One thing about this particular problem is that the tree of possible valid (non-repeated) states doesn't branch away from the two solutions. For the first move, taking either the wolf or the cabbage across leads to an invalid state. For the return trip, taking the goat back leads to a previously seen state. Now the farmer has the choice of taking either the wolf or the cabbage. As is turns out, either choice works -- let's say he takes the wolf. For the return trip, taking the wolf back leads to a repeated state. Taking nothing back leads to an invalid state. The only possibility left is taking the goat. Similar resoning leads directly to the solution(s). At no point does the farmer have to look farther ahead than the end of upcoming boat trip to make the right decision at any point.
We could add a twist to this problem:
Each boat trip takes 4 minutes. The farmer knows that there is a group of hungry amoral vegetarian pacifists on the trail a mere 15 minutes behind him. If the farmer leaves the cabbage ungarded on the original side of the river, after the 15 minute mark, the HAVPs, the farmer believes, will eat his cabbage. In contrast, the wolf and/or the goat would be safe from consumption. Also, the farmer could defend his use of the boat from the HAVPs.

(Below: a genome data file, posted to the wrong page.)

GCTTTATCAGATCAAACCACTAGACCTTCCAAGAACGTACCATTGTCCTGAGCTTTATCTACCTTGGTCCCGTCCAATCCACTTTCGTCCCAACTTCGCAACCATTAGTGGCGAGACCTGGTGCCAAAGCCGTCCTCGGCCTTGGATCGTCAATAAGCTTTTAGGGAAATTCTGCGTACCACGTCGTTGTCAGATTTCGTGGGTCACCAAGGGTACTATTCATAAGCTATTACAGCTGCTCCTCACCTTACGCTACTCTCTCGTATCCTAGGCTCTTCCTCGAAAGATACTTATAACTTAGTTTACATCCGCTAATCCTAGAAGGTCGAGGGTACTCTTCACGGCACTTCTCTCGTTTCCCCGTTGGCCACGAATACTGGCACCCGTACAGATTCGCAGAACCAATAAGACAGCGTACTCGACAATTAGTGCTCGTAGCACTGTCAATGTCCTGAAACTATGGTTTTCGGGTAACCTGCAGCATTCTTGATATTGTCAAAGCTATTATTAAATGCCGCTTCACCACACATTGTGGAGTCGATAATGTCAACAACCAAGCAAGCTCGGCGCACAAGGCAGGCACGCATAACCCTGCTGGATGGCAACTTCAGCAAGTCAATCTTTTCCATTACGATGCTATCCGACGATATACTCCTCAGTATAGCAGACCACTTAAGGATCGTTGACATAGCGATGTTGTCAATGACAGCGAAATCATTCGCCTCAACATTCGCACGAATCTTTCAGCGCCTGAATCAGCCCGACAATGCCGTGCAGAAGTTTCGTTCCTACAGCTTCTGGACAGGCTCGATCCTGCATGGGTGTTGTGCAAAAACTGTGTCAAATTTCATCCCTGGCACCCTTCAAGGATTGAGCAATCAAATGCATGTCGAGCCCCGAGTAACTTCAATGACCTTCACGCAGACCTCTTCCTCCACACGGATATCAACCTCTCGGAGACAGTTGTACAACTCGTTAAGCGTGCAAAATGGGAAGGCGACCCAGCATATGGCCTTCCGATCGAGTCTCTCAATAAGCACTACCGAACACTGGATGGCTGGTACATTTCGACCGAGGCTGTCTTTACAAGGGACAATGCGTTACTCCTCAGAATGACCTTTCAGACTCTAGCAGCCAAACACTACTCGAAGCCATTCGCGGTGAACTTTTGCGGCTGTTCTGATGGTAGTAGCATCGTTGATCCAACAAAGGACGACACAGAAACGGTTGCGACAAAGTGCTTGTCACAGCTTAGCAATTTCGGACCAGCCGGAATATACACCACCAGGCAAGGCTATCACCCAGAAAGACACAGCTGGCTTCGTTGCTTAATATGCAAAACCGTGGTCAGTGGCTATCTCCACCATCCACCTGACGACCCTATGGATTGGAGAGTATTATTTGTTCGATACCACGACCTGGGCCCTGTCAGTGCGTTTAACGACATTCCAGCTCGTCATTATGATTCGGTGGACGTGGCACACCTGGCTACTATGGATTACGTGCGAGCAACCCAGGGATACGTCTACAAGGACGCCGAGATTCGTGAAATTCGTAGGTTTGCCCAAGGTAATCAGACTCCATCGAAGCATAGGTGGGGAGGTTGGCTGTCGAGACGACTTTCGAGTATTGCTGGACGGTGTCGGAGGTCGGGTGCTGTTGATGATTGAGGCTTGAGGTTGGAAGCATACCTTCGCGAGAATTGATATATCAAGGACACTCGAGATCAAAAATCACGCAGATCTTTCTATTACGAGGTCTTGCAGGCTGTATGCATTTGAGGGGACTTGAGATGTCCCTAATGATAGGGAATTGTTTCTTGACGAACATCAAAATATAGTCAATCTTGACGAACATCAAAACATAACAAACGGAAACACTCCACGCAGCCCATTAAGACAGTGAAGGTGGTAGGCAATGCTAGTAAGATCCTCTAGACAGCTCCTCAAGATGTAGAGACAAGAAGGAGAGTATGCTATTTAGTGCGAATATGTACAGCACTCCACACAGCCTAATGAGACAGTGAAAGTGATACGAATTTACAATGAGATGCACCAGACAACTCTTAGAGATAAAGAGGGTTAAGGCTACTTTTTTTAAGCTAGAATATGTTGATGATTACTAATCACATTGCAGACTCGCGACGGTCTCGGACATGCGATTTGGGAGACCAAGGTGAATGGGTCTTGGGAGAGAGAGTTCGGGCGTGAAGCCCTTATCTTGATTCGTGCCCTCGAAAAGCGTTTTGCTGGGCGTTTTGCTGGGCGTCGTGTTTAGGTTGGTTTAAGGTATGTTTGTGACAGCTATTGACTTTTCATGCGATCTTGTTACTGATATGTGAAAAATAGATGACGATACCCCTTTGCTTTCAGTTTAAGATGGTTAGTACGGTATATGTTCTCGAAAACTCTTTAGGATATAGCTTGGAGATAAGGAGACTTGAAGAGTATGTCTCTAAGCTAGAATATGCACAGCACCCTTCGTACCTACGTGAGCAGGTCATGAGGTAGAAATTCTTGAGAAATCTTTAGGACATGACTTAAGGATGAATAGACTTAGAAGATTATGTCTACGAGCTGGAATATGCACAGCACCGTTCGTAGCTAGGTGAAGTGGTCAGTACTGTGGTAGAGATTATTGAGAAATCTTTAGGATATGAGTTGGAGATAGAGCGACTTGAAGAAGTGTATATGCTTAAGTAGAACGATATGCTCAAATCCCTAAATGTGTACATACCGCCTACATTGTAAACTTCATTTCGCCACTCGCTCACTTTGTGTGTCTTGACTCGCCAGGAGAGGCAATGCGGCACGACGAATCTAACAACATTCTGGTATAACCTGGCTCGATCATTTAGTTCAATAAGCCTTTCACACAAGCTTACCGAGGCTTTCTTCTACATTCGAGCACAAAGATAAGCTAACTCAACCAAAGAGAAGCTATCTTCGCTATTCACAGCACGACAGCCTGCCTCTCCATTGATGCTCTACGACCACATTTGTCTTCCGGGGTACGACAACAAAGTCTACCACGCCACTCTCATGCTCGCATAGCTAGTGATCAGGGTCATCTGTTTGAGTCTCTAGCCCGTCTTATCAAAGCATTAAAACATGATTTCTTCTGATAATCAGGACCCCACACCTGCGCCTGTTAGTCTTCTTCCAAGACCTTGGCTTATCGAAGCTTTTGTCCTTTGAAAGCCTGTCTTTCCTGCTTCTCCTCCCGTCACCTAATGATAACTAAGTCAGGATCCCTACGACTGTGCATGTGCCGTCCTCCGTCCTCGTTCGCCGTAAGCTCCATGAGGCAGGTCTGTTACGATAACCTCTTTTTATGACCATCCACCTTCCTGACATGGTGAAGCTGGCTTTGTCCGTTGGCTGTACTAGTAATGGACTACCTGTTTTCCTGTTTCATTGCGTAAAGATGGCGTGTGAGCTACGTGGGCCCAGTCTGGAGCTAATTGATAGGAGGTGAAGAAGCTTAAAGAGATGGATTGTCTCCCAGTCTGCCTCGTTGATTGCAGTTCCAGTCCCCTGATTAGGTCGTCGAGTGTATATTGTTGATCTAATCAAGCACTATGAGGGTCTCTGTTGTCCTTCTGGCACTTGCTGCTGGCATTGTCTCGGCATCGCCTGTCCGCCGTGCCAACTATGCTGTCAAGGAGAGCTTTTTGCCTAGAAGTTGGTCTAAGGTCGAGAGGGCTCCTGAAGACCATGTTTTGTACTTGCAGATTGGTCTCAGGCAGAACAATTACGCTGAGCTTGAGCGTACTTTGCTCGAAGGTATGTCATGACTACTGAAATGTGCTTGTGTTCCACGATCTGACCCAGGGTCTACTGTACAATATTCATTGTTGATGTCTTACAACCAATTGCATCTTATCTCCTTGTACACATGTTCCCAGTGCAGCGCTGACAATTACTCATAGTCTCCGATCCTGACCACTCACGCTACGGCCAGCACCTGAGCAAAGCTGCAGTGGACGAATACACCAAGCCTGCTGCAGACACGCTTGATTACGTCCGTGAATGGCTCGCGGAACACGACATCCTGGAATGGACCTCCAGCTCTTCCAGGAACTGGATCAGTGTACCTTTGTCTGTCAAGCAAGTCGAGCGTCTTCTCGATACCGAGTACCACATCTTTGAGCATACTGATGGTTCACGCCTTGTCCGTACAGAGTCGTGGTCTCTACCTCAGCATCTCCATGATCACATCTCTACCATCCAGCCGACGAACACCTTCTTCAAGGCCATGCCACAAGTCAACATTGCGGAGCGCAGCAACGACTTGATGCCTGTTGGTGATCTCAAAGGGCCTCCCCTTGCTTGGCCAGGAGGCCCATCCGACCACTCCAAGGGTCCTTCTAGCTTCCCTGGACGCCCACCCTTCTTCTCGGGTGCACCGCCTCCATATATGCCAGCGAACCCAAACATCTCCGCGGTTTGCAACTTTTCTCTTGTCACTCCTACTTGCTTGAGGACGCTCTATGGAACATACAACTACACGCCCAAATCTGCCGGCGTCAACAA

How does that affect the algorithm?
How about this one:
That night, four people want to cross this same river, but this time over a bridge. The bridge is only strong enough for two people at a time. Two people walking together, can walk only as fast as the slower of the pair. Lastly, the bridge has holes and loose boards, so one or two people need a flashlight to cross. They have only one flashlight. The flashlight cannot be thrown across the river -- someone has to carry it.
The four people can cross at different speeds:
Campbell can cross in 10 minutes.Preeti can corss in 5 minutes.Jim can cross in 2 minutes.Ryan can cross in 1 minute. (Of course I mean Mr. DeJana is the fastest walker. How vain do you think I am? ) One strategy would be for the fastest walker, Ryan, to hold onto the flashlight and act as a ferry for the three other people:
Can you find a strategy that takes only 17 minutes? The tricky part here is that the tree of valid states is quite branchy compared to the Cabbage/Goat/Wolf problem. You can't identify an invalid state until you get to the 17 minute mark and someone isn't on the right side of the river yet.
Also, each one of our travelers has a balance and three coins, one of which may be heavier or lighter than the rest... Oh wait, wrong problem.
[ December 03, 2007: Message edited by: Ryan McGuire ]